After having done all the required research and preparation, you’re ready to start searching for a property.
This is where it gets really exciting. You have to keep your wits about you, as property selection is critical.
When you get to this stage, what you’re looking for is renovation potential.
You have to assess each property not only regarding where it’s at right now, but what it could be once you’ve renovated it.
Your main consideration is the condition of the property. You’re searching for a place rundown, but nottotally derelict (unless you really love a challenge)!Next you need to think about the needs and wants of the current market, and whether the property might meet them with optimal improvements.
Finally, you need to consider how far you can take the property.
Some properties just need a basic style change to bring you a good profit.
Other properties can be completely transformed, bringing them to a far superior state and unlocking superior profits.
Roughly speaking, there are three kinds of properties that attract renovators:The ‘Patch ‘n’ Paint’ means it is a solid property, in good nick structurally but the decor is faded.
It needs fresh paint, carpet, fittings and fixtures, and the garden needs a tidy up.
The ‘Fixer-Upper’ is usually older and in rougher condition than the Patch ‘n’ Paint.
The decor still needs attention, but it also needs a kitchen and/or bathroom makeover.
The problem child often has some structural problems.
It may have cracks in the walls or need a new roof. Possibly the wiring or plumbing is shot and needs replacing. These issues can be costly to fix but don’t necessarily add a comparable value.
The ‘Knock-Down’ requires a top to bottom restoration or demolition. These properties often attract developers, particularly if they’re in a great location, on a large block or have fantastic views. From experience, the best places to renovate for profit are the ‘Patch ‘n’ Paint’ and the ‘Fixer-Upper’.
The amount of renovation work you should attempt depends on your knowledge, experience, skills and contacts, but most people are able to do up these kinds of properties without too much trouble.
Plus, they tend not to have a high level of risk.
Dealing with structural defectsGenerally, I advise people to avoid the properties that need serious work.
It’s best to spend the renovation budget on improvements that tenants and buyers can see immediately because that’s how you get results.
Spending money fixing defects that are not seen eats into your renovation budget and you may not see a buyer who appreciates quality, therefore your profits will be reduced.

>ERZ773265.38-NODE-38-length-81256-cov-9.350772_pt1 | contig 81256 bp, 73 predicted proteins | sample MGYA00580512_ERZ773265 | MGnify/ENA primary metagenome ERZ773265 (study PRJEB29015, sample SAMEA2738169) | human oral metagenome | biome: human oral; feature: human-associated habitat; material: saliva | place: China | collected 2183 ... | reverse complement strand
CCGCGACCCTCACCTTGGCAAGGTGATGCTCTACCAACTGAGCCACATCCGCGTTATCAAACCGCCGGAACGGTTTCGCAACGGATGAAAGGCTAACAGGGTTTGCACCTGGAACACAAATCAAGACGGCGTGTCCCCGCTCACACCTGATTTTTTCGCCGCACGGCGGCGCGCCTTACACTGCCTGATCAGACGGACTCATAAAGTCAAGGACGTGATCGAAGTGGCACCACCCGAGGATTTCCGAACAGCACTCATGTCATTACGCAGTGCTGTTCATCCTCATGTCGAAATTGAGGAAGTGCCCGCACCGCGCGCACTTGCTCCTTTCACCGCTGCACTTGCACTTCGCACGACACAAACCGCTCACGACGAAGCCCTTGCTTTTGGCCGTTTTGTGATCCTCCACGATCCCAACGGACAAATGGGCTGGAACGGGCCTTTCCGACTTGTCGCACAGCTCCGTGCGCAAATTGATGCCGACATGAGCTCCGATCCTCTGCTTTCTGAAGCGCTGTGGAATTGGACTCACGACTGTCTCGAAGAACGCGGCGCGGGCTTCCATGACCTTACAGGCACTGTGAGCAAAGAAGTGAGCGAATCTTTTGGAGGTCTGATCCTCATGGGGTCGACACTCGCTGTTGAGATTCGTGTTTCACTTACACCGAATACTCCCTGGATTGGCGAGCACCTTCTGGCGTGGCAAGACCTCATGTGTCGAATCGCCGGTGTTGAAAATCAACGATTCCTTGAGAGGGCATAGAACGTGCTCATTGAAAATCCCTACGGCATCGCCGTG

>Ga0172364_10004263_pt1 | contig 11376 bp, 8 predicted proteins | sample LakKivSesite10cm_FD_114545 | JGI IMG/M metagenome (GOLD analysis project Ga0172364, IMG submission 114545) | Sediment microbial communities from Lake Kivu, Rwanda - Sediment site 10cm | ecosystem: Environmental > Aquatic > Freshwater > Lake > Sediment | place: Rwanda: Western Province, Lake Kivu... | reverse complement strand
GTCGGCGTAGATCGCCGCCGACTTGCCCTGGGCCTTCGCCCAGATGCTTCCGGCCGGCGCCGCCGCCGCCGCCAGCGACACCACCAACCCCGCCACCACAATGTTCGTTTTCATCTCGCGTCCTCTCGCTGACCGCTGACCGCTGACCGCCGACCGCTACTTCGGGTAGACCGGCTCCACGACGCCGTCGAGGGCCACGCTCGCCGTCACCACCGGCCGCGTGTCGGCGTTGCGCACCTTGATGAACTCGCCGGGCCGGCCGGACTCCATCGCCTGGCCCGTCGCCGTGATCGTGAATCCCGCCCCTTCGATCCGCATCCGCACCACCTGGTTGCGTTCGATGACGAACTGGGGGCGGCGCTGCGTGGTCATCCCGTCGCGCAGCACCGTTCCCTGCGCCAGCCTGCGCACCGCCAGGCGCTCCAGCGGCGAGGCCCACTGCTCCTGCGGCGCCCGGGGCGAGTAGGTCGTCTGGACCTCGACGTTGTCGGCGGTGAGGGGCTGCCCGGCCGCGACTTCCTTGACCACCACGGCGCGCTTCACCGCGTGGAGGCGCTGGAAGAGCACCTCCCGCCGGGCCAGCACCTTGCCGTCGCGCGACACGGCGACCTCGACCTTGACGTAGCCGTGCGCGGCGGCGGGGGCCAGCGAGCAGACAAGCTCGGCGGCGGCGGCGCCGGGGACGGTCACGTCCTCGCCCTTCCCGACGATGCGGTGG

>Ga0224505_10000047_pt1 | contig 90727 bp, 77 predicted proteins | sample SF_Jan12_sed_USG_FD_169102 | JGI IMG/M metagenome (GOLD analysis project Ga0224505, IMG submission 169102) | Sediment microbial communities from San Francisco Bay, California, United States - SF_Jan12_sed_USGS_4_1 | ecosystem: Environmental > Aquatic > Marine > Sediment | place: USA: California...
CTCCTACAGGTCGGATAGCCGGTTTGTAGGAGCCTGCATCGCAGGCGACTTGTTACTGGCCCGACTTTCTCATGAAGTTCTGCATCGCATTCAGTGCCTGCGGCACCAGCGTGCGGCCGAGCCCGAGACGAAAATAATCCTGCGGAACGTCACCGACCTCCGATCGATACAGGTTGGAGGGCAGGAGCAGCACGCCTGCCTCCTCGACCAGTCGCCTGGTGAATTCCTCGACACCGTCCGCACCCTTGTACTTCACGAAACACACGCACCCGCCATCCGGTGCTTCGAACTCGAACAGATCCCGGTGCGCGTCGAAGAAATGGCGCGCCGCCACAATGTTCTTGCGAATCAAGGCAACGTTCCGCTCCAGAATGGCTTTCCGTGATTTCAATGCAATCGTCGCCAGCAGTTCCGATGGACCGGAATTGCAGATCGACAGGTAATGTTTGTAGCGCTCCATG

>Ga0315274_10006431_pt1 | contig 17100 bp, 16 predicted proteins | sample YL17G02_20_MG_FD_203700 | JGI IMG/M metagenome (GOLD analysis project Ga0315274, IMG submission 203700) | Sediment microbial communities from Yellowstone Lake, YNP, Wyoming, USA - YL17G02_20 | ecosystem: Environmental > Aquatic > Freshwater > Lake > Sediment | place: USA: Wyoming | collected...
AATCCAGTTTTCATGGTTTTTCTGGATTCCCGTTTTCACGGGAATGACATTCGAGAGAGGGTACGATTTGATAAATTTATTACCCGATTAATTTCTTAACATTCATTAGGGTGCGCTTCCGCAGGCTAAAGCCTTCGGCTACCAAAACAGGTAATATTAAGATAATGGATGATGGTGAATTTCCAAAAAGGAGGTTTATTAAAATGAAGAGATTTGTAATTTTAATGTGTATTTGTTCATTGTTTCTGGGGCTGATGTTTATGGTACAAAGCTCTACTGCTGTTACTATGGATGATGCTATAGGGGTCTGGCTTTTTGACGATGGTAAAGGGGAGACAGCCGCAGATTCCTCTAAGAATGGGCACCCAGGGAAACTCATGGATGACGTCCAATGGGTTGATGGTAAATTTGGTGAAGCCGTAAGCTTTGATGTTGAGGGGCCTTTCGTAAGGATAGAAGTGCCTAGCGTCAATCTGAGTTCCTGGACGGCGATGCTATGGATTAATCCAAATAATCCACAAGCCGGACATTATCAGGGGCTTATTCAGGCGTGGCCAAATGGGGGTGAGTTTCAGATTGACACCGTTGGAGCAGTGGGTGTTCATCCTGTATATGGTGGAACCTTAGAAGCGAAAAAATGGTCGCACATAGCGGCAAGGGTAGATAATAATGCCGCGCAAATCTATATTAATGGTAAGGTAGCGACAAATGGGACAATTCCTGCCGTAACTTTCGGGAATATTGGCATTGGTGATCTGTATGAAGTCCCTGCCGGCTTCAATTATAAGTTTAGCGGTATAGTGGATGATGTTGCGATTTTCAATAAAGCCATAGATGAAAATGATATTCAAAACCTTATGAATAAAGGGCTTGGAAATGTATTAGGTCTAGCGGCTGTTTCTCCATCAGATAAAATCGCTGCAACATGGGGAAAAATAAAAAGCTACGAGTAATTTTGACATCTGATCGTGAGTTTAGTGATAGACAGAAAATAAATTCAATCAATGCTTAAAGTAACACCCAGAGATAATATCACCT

Tenants and buyers expect a property to have good foundations, wiring and plumbing. They won’t pay extra for it, so the extra expenditure to fix the defect doesn’t add any value.
If you do want to make an offer on a property with structural defects you really should get a quote to find out how much it will cost to rectify the problems so you can factor that into your maximum purchase price.
If the numbers still stack up then go for it. And, you can usually negotiate hard because generally, other will be scared off by the “problems”.
Don’t skimp on inspection reportsMany property investors are tempted to save a few bucks by foregoing inspection reports when buying a property.
Don’t be tempted! Termite infestations, dodgy wiring, rotten foundations. There are many possibilities of problems with any structure that the average person won’t notice.
Remember, just one of these problems can cost you big bucks. You wouldn’t buy a second-hand car for $10,000 without a $250 inspection report, so why purchase a property for several hundred thousand dollars without an inspection report that just costs a a little more? For your peace of mind get the inspections done. For building inspections brisbane, contact Home Inspect today or visit their web site.
Meeting market demandLet’s forget about property for a minute and think about people, because despite what most renovation newbies think, renovating for profit is a people business, not a property business.
Tenants or buyers of your renovated property are the source of your profits -from either the rent you receive or the profit you make when it’s sold, so to maximise your return you must create a home that tenants want to rent and buyers want to buy.
It’s the golden rule if you want to make a profit renovating houses.
If you intend to hold onto the property then you need to research your target tenants for the area.
When you match a property to target tenants you’re less likely to have vacancies, or need to reduce therent to get people in.
Talk to property managers and find out what type of properties are most sought after in the area. Tell them you’re looking at buying an investment property in the area, and ask them what tenants prefer.
What sort of property is in short supply? What rents the quickest?In this suburb do tenants prefer houses or apartments? Do they want one, two, or more bedrooms? Do they require parking or not? You should know these facts before you can make an informed decision on what to buy.
If you intend to sell the property after renovating it, the same principle applies but now you must consider the wants and needs of buyers rather than tenants.
While there are some similarities, there are differences you should cater for.
Finally, although there will be some features of the property you can improve, some features, such as the location and aspect, etc, are fixed.
You can do a first class renovation, but if the property backs onto railway tracks you can expect to trouble renting and selling it.
This is why property selection is critical. I always say, you can improve a building, but you can’t improve its location.